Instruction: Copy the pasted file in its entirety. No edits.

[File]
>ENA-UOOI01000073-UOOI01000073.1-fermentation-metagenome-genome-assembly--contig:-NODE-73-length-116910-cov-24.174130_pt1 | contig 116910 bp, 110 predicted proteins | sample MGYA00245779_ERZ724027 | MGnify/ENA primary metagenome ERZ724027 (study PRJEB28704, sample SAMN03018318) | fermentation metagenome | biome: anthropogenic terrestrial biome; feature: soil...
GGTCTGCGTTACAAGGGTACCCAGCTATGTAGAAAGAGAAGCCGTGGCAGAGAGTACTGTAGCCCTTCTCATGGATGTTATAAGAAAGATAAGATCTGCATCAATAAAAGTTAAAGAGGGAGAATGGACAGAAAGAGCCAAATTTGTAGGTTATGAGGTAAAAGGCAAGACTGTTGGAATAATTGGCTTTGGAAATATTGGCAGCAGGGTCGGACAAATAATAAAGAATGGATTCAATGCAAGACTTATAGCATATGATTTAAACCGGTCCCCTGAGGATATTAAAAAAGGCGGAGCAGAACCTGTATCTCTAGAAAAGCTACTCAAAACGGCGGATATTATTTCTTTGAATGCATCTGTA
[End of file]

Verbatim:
>ENA-UOOI01000073-UOOI01000073.1-fermentation-metagenome-genome-assembly--contig:-NODE-73-length-116910-cov-24.174130_pt1 | contig 116910 bp, 110 predicted proteins | sample MGYA00245779_ERZ724027 | MGnify/ENA primary metagenome ERZ724027 (study PRJEB28704, sample SAMN03018318) | fermentation metagenome | biome: anthropogenic terrestrial biome; feature: soil...
GGTCTGCGTTACAAGGGTACCCAGCTATGTAGAAAGAGAAGCCGTGGCAGAGAGTACTGTAGCCCTTCTCATGGATGTTATAAGAAAGATAAGATCTGCATCAATAAAAGTTAAAGAGGGAGAATGGACAGAAAGAGCCAAATTTGTAGGTTATGAGGTAAAAGGCAAGACTGTTGGAATAATTGGCTTTGGAAATATTGGCAGCAGGGTCGGACAAATAATAAAGAATGGATTCAATGCAAGACTTATAGCATATGATTTAAACCGGTCCCCTGAGGATATTAAAAAAGGCGGAGCAGAACCTGTATCTCTAGAAAAGCTACTCAAAACGGCGGATATTATTTCTTTGAATGCATCTGTA